Luke Potter, Head of SureCloud’s Cyber Security Practice, explains how organizations can improve both their cyber security and compliance procedures by bringing vulnerability information together.
Today, organizations are handling vulnerability information from many different systems. These come in multiple departments and locations; organizations commonly use different systems in different areas of the business, while running penetration testing tools and security software that produce yet more data.
The number of alerts to interpret is overwhelming. IT teams need help bringing it all together, but what’s even more pressing is that all this information is vital for risk and compliance teams. These teams need to have visibility of all vulnerabilities.
Unfortunately, most businesses deal with more alerts than they can handle, and are suffering from alert fatigue. It is time-consuming to interpret and report on alerts to other areas of the business, which means it’s extremely difficult to achieve visibility across the organization.
Gaining a single source of truth
What’s needed is a single, centralized collaborative cloud-based platform that brings all the alerts and relevant data into one integrated platform. An integrated risk management platform saves time and eliminates the need to manage and report across multiple points of data. With this kind of solution, the information security team gets a centralized view of all different vulnerability sources throughout the organization. Ideally, this kind of platform could bring together vulnerability data across multiple locations worldwide to give visibility across the entire business.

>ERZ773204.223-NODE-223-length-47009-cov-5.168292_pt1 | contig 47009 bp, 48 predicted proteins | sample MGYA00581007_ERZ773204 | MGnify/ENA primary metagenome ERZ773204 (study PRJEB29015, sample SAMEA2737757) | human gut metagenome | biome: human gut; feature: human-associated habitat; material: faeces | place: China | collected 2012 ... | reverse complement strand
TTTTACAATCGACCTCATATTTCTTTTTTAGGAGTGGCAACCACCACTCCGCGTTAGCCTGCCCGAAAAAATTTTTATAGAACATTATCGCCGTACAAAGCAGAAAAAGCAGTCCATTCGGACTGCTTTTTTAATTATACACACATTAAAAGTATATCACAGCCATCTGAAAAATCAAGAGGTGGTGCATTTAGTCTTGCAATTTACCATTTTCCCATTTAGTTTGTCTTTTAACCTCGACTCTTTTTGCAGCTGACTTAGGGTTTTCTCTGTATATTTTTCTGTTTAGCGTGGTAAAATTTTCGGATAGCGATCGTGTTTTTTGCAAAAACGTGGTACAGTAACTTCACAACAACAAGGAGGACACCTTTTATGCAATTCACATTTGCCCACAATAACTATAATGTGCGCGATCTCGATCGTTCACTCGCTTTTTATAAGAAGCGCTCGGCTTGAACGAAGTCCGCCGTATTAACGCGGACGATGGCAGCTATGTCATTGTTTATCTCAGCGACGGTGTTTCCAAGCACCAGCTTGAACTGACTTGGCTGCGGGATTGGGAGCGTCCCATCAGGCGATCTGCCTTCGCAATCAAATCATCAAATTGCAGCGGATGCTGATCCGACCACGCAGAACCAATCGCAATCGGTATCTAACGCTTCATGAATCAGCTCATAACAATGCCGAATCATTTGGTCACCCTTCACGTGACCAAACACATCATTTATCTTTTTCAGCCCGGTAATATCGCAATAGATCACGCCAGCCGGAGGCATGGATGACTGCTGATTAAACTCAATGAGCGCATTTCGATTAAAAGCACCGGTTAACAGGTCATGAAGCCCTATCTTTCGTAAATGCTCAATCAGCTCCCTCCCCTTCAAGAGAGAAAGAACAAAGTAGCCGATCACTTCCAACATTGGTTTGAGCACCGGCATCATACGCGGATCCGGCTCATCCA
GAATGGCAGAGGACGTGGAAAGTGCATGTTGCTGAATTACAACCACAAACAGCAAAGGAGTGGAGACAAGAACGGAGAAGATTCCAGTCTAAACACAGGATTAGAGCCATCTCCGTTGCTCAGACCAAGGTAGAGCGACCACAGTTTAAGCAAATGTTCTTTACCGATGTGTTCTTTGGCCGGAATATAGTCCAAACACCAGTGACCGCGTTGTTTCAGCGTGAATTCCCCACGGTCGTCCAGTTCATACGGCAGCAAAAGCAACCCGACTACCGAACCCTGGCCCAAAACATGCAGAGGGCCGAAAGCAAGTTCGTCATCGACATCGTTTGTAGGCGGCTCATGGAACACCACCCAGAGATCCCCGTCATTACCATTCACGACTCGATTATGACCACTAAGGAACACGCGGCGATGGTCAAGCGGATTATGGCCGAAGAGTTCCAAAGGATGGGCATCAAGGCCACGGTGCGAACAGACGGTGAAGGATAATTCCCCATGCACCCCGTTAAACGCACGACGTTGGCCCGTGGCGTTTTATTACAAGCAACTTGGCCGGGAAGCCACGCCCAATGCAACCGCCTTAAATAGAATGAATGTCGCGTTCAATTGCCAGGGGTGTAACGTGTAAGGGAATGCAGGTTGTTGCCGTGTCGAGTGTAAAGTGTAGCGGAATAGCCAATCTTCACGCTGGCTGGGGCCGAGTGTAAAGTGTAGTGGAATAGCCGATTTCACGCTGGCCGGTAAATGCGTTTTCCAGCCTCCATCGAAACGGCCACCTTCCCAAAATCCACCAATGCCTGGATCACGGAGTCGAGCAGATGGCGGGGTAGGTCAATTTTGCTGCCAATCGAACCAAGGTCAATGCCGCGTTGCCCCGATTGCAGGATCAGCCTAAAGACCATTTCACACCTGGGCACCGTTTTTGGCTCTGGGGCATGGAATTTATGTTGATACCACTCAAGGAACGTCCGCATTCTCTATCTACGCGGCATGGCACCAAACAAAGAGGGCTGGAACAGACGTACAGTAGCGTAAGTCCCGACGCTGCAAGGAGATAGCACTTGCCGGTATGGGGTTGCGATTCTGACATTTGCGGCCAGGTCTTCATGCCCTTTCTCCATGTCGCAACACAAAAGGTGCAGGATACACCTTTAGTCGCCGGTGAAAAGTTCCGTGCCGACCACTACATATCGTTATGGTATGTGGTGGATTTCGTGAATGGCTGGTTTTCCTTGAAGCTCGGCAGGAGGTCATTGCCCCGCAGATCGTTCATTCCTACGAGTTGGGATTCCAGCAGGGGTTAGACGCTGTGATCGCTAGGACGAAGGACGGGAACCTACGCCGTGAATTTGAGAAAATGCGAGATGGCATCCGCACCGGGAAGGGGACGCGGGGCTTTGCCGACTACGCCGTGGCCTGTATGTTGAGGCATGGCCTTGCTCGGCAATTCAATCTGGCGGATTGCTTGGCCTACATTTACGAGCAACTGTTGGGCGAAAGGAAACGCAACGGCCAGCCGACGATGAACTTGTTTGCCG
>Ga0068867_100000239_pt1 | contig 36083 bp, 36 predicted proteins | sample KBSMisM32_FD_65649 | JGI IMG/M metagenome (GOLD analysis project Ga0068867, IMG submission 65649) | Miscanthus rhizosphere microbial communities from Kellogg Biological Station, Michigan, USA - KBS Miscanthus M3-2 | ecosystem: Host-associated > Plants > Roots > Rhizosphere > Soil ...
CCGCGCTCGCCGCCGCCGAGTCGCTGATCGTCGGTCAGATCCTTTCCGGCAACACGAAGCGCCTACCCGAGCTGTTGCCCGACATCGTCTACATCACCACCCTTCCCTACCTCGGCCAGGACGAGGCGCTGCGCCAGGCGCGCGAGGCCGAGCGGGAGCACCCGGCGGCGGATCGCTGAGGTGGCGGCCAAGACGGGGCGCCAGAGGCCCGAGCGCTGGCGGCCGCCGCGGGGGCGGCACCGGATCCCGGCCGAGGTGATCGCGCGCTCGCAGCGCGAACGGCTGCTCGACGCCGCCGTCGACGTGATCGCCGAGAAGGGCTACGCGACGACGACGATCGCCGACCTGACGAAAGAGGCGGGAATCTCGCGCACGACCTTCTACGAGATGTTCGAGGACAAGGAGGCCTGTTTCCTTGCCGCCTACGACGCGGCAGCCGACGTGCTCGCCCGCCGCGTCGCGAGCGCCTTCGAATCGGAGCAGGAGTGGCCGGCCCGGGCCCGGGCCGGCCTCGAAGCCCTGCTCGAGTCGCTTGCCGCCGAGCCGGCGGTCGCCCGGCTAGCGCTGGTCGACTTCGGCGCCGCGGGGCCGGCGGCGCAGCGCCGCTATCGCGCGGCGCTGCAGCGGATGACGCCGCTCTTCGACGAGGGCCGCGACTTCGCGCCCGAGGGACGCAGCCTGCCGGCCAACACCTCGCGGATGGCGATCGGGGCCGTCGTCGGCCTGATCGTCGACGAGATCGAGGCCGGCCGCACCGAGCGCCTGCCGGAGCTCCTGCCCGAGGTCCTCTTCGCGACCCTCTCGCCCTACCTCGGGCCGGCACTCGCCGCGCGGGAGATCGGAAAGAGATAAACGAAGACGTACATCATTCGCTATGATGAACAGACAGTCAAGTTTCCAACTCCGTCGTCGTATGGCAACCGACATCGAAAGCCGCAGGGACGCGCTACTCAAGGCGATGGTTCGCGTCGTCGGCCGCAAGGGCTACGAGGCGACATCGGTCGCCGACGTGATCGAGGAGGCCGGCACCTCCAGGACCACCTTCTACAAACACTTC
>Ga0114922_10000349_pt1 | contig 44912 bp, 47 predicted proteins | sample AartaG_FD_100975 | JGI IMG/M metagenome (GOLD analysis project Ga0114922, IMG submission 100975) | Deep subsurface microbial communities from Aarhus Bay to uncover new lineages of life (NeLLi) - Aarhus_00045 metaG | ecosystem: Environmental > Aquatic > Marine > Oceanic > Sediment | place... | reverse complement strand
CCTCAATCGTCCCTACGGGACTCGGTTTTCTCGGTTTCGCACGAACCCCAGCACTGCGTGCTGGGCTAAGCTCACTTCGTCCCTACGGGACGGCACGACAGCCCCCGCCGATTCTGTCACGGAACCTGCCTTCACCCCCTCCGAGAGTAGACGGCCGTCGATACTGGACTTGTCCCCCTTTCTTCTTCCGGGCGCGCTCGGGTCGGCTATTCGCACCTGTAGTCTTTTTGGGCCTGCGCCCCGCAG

By centralizing this vulnerability data and linking it back to business risk, you can help risk and compliance professionals understand and report the information on risk registers appropriately. This output would also produce one single version of the truth that can be easily interpreted and actioned across the organization.
This helps both compliance and IT professionals to assess the business’ compliance posture, by mitigating issues from any location and assess the source of the vulnerability. This also allows practitioners to put together a complete and detailed audit trail. By translating cybersecurity data into GRC information, organizations can bridge the gap between cybersecurity and GRC for more effective compliance management.